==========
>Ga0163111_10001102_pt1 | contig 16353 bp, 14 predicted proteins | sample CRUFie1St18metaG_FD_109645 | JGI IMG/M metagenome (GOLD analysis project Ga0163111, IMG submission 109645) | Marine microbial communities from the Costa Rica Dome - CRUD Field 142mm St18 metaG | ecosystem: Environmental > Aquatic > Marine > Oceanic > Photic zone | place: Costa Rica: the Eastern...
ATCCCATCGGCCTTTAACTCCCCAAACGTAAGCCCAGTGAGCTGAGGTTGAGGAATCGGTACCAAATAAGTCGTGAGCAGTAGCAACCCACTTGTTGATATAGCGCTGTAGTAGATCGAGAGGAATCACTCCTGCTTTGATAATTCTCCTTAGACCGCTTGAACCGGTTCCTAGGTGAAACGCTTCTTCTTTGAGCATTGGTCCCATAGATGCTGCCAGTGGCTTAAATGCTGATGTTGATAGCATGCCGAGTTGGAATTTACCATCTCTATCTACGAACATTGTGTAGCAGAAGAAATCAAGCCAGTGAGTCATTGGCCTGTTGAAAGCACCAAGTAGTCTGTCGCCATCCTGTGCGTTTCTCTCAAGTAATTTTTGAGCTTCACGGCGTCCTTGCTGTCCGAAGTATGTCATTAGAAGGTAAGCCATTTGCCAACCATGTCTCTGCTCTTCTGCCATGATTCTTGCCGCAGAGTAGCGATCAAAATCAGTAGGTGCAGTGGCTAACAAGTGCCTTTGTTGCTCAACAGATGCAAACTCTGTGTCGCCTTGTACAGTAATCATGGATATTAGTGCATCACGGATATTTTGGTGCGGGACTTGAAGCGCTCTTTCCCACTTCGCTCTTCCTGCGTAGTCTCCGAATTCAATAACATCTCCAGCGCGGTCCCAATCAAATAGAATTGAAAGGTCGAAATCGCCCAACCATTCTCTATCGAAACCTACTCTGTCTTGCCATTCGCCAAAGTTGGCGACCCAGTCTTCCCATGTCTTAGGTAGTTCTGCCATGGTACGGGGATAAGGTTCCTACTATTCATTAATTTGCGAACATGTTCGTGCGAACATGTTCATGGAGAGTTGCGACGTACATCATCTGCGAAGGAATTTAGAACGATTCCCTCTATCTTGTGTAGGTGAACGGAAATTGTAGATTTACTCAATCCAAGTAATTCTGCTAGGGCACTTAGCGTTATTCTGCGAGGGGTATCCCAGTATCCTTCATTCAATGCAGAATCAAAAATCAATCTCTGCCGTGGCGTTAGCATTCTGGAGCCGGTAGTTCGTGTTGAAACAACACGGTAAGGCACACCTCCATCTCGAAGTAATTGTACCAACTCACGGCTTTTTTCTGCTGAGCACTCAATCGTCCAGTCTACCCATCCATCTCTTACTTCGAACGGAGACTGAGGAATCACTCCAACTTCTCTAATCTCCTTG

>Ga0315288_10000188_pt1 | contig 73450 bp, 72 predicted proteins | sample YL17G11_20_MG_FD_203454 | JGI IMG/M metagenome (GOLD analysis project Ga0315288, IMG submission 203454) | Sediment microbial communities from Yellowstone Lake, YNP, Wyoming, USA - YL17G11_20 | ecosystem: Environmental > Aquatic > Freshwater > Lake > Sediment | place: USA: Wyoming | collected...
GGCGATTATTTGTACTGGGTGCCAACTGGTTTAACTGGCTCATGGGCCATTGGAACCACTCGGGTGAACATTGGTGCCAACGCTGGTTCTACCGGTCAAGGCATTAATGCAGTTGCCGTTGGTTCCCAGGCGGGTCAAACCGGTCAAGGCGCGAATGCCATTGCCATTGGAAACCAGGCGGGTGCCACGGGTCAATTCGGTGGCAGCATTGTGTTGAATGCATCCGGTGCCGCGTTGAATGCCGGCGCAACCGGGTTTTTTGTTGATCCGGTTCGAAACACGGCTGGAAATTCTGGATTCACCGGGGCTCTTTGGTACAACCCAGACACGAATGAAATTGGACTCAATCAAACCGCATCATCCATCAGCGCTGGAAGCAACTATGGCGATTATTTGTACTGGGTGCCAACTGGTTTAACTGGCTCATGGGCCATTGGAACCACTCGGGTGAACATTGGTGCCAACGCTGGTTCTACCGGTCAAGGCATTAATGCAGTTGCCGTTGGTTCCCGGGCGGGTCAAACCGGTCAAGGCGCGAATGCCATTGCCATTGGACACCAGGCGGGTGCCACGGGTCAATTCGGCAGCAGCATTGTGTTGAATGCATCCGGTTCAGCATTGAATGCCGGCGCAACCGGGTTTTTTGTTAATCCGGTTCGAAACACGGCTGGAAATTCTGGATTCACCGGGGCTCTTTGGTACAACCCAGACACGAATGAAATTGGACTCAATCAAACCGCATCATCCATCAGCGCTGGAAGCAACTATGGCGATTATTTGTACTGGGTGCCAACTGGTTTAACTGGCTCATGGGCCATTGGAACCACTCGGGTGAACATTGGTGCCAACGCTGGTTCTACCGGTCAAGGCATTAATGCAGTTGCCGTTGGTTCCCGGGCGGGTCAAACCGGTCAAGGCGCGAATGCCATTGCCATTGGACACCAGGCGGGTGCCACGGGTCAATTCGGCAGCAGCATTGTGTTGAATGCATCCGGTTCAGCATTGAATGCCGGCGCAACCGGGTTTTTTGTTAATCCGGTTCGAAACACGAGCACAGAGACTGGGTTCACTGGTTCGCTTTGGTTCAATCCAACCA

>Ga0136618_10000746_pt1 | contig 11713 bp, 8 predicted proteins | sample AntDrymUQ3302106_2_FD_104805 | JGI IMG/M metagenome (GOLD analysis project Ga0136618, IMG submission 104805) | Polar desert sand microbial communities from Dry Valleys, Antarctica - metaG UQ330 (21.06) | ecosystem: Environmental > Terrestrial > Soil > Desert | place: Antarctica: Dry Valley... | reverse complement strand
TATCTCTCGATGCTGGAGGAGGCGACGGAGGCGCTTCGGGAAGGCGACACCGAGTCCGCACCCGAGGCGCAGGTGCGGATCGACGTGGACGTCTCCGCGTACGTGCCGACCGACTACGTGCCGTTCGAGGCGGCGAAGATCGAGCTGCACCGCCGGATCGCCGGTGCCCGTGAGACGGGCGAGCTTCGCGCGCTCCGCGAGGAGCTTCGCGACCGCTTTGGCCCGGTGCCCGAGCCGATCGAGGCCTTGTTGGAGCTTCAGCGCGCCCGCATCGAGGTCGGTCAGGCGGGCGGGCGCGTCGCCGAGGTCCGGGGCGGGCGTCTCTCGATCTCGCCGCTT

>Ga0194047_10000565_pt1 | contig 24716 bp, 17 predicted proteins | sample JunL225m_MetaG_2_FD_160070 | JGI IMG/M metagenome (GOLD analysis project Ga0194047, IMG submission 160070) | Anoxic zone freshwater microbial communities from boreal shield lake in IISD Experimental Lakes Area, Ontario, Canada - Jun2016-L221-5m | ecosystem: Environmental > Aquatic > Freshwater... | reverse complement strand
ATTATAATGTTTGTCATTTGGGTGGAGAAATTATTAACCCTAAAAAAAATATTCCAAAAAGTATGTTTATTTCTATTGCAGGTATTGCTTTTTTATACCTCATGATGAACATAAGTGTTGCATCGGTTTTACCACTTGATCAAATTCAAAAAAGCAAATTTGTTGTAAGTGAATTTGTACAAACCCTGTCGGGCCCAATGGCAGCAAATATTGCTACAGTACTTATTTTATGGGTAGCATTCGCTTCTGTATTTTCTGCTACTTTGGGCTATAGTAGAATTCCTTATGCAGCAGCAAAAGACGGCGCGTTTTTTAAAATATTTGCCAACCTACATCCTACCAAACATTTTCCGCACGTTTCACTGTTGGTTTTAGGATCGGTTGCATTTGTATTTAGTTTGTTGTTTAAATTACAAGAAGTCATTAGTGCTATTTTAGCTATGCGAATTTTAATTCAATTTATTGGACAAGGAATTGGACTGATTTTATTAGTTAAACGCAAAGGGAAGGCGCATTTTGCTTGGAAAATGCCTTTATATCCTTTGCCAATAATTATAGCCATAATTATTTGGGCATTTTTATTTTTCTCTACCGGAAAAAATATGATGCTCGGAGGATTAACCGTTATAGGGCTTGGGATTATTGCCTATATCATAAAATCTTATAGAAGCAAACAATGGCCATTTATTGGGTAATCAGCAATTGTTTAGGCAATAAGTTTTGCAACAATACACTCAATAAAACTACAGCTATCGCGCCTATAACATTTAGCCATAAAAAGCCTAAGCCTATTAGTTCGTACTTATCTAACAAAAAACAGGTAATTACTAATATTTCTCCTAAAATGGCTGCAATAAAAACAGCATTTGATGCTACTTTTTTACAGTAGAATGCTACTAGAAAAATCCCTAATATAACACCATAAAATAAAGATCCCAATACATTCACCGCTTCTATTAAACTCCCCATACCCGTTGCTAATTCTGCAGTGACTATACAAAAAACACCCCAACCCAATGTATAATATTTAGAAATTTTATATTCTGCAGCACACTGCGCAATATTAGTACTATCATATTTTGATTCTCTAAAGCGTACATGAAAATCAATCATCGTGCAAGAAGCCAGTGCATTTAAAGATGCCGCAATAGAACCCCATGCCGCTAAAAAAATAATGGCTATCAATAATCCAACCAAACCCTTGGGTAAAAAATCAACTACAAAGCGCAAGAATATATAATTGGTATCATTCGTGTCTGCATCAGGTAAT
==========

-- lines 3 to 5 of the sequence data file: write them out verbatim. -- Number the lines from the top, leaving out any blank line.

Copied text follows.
>Ga0315288_10000188_pt1 | contig 73450 bp, 72 predicted proteins | sample YL17G11_20_MG_FD_203454 | JGI IMG/M metagenome (GOLD analysis project Ga0315288, IMG submission 203454) | Sediment microbial communities from Yellowstone Lake, YNP, Wyoming, USA - YL17G11_20 | ecosystem: Environmental > Aquatic > Freshwater > Lake > Sediment | place: USA: Wyoming | collected...
GGCGATTATTTGTACTGGGTGCCAACTGGTTTAACTGGCTCATGGGCCATTGGAACCACTCGGGTGAACATTGGTGCCAACGCTGGTTCTACCGGTCAAGGCATTAATGCAGTTGCCGTTGGTTCCCAGGCGGGTCAAACCGGTCAAGGCGCGAATGCCATTGCCATTGGAAACCAGGCGGGTGCCACGGGTCAATTCGGTGGCAGCATTGTGTTGAATGCATCCGGTGCCGCGTTGAATGCCGGCGCAACCGGGTTTTTTGTTGATCCGGTTCGAAACACGGCTGGAAATTCTGGATTCACCGGGGCTCTTTGGTACAACCCAGACACGAATGAAATTGGACTCAATCAAACCGCATCATCCATCAGCGCTGGAAGCAACTATGGCGATTATTTGTACTGGGTGCCAACTGGTTTAACTGGCTCATGGGCCATTGGAACCACTCGGGTGAACATTGGTGCCAACGCTGGTTCTACCGGTCAAGGCATTAATGCAGTTGCCGTTGGTTCCCGGGCGGGTCAAACCGGTCAAGGCGCGAATGCCATTGCCATTGGACACCAGGCGGGTGCCACGGGTCAATTCGGCAGCAGCATTGTGTTGAATGCATCCGGTTCAGCATTGAATGCCGGCGCAACCGGGTTTTTTGTTAATCCGGTTCGAAACACGGCTGGAAATTCTGGATTCACCGGGGCTCTTTGGTACAACCCAGACACGAATGAAATTGGACTCAATCAAACCGCATCATCCATCAGCGCTGGAAGCAACTATGGCGATTATTTGTACTGGGTGCCAACTGGTTTAACTGGCTCATGGGCCATTGGAACCACTCGGGTGAACATTGGTGCCAACGCTGGTTCTACCGGTCAAGGCATTAATGCAGTTGCCGTTGGTTCCCGGGCGGGTCAAACCGGTCAAGGCGCGAATGCCATTGCCATTGGACACCAGGCGGGTGCCACGGGTCAATTCGGCAGCAGCATTGTGTTGAATGCATCCGGTTCAGCATTGAATGCCGGCGCAACCGGGTTTTTTGTTAATCCGGTTCGAAACACGAGCACAGAGACTGGGTTCACTGGTTCGCTTTGGTTCAATCCAACCA

>Ga0136618_10000746_pt1 | contig 11713 bp, 8 predicted proteins | sample AntDrymUQ3302106_2_FD_104805 | JGI IMG/M metagenome (GOLD analysis project Ga0136618, IMG submission 104805) | Polar desert sand microbial communities from Dry Valleys, Antarctica - metaG UQ330 (21.06) | ecosystem: Environmental > Terrestrial > Soil > Desert | place: Antarctica: Dry Valley... | reverse complement strand